New Alexander von Humboldt Research Fellow Joins Institute's Theory Department
Dr. Patricia Poths joins the Theory Department
The Institute's Theory Department has recently welcomed its newest member, Dr. Patricia Poths, who has been awarded a Fellowship for Postdoctoral Researchers by the Humboldt Foundation. Dr. Patricia Poths, hailing from the United States, will contribute her expertise in computational research to the department's ongoing investigations. During her two-year fellow at the institute, she will delve into theoretical research to advance our understanding of catalytic processes.
Dr. Patricia Poths' educational journey showcases a global perspective on scientific exploration. Having completed her early education at the Vienna International School in Austria, she continued her academic pursuits at Imperial College London in the United Kingdom. These formative years provided a solid foundation for her future research endeavors.
For her doctoral studies, Dr. Patricia Poths had the privilege of collaborating with Prof. Anastassia N. Alexandrova at the University of California, Los Angeles (UCLA), in the United States. During this time, her research focused on computational investigations into small metallic clusters and their relevance in cluster catalysis. Specifically, she delved into the realistic modeling of sub-nanoclusters on surfaces, aiming to better understand their behavior under catalytically relevant conditions.
Dr. Patricia Poths' outstanding contributions to the scientific community are exemplified by her notable research projects. One crucial aspect of her work involves investigating the role of fluxionality in catalytic processes across a diverse range of cluster catalysts, from Cu(Pd) to Pt4Hx. By exploring the impact of fluxionality, Dr. Patricia Poths aims to uncover valuable insights that can enhance the efficiency and performance of these catalysts.
Moreover, Dr. Patricia Poths has conducted extensive research on the influence of dopants, such as Ge and Sn, in modulating the activity and selectivity of Pt-based ethane dehydrogenation catalysts. By elucidating the underlying mechanisms behind these modulation effects, she strives to contribute to the development of more effective catalysts for ethane dehydrogenation, an important industrial process.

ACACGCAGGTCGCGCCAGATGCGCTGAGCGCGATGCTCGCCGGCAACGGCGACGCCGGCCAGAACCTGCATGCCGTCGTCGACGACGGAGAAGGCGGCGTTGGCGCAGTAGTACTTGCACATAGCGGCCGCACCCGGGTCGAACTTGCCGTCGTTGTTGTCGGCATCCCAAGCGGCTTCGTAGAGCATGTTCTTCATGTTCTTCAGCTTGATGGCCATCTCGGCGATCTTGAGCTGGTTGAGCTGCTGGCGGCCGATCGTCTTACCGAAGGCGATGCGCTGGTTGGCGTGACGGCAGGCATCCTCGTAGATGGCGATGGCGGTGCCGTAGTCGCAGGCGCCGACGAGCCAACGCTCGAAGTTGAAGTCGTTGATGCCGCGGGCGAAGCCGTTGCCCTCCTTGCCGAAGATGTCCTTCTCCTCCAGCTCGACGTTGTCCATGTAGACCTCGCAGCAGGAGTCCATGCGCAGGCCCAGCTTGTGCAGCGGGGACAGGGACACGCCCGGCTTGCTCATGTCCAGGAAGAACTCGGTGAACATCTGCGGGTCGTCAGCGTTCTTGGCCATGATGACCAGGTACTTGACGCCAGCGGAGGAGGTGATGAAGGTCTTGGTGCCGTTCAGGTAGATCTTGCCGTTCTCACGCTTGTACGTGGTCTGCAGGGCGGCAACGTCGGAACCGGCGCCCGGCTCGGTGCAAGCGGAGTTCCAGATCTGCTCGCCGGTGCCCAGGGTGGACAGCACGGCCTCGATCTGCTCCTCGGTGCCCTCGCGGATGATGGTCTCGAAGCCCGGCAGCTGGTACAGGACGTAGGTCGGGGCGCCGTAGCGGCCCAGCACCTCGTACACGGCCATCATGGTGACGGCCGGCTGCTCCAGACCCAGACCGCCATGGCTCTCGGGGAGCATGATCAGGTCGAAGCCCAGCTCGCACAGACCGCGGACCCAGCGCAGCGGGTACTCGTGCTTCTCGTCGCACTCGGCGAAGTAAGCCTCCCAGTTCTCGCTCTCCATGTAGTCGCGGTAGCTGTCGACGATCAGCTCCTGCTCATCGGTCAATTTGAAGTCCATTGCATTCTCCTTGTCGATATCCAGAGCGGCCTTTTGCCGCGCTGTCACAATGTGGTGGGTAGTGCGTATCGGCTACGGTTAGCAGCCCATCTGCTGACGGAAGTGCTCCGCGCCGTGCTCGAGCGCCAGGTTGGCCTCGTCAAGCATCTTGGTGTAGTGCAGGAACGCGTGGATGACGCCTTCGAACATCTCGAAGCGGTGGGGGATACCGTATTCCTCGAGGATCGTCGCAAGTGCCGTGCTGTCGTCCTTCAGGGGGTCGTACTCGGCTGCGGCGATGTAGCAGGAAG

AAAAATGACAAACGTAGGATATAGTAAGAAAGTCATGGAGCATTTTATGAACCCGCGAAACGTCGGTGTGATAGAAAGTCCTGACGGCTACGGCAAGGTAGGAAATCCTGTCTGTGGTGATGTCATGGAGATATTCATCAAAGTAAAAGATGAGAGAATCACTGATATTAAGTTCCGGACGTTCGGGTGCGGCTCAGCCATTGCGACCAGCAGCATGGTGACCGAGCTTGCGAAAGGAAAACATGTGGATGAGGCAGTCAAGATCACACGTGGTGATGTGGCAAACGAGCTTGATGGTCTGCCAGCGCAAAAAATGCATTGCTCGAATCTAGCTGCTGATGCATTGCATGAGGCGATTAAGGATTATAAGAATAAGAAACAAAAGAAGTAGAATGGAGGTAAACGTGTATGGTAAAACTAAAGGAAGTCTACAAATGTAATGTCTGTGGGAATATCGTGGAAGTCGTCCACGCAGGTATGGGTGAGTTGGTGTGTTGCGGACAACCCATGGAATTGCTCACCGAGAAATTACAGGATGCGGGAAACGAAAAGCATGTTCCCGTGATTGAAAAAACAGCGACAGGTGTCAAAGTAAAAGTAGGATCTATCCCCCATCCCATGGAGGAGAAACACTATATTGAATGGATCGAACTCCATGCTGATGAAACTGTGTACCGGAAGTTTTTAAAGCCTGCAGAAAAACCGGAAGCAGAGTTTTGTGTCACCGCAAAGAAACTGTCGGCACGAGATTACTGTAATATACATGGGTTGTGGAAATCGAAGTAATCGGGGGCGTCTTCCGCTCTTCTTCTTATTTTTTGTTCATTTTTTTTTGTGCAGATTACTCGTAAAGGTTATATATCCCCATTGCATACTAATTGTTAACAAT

Another critical aspect Dr. Patricia Poths' research focuses on understanding the factors that contribute to catalyst deactivation. Through her investigations, she explores size-dependent sintering effects and examines the intricate interplay between catalyst poisons and promoters. By unraveling the complexities of catalyst deactivation, Dr. Patricia Poths aims to lay the groundwork for the design of more stable and long-lasting catalysts.
She has joined Dr. Sebastian Matera’s group on Multiscale Modeling in the Theory Department at the FHI and will be working on adaptive kinetic Monte Carlo modeling with application towards catalyst restructuring and dynamics under relevant reaction conditions.
‚‚I am thrilled to be joining the FHI, and am excited to learn new methods and techniques developed here to help me further my exploration of catalyst dynamics and deactivation.”
The Fritz Haber Institute and specially the Theory Department is honored to have her as part of its team and looks forward to the next 2 years.
Every year, the Alexander von Humboldt Foundation enables more than 2,000 researchers from all over the world to spend time conducting research in Germany. So far more than 30,000 fellowships have been awarded across all disciplines to researchers from more than 140 countries worldwide – including 55 Nobel Laureates. In 2020, a total of 955 (out of 3131) applications from researchers from abroad were approved. The Fritz Haber Institute hosted a total of 44 researchers (32 fellows and 12 award winners) in the years from 2016 to 2020. This means that the FHI "hosts" the most Humboldt researchers in Berlin behind the major universities (FU, HU, TU).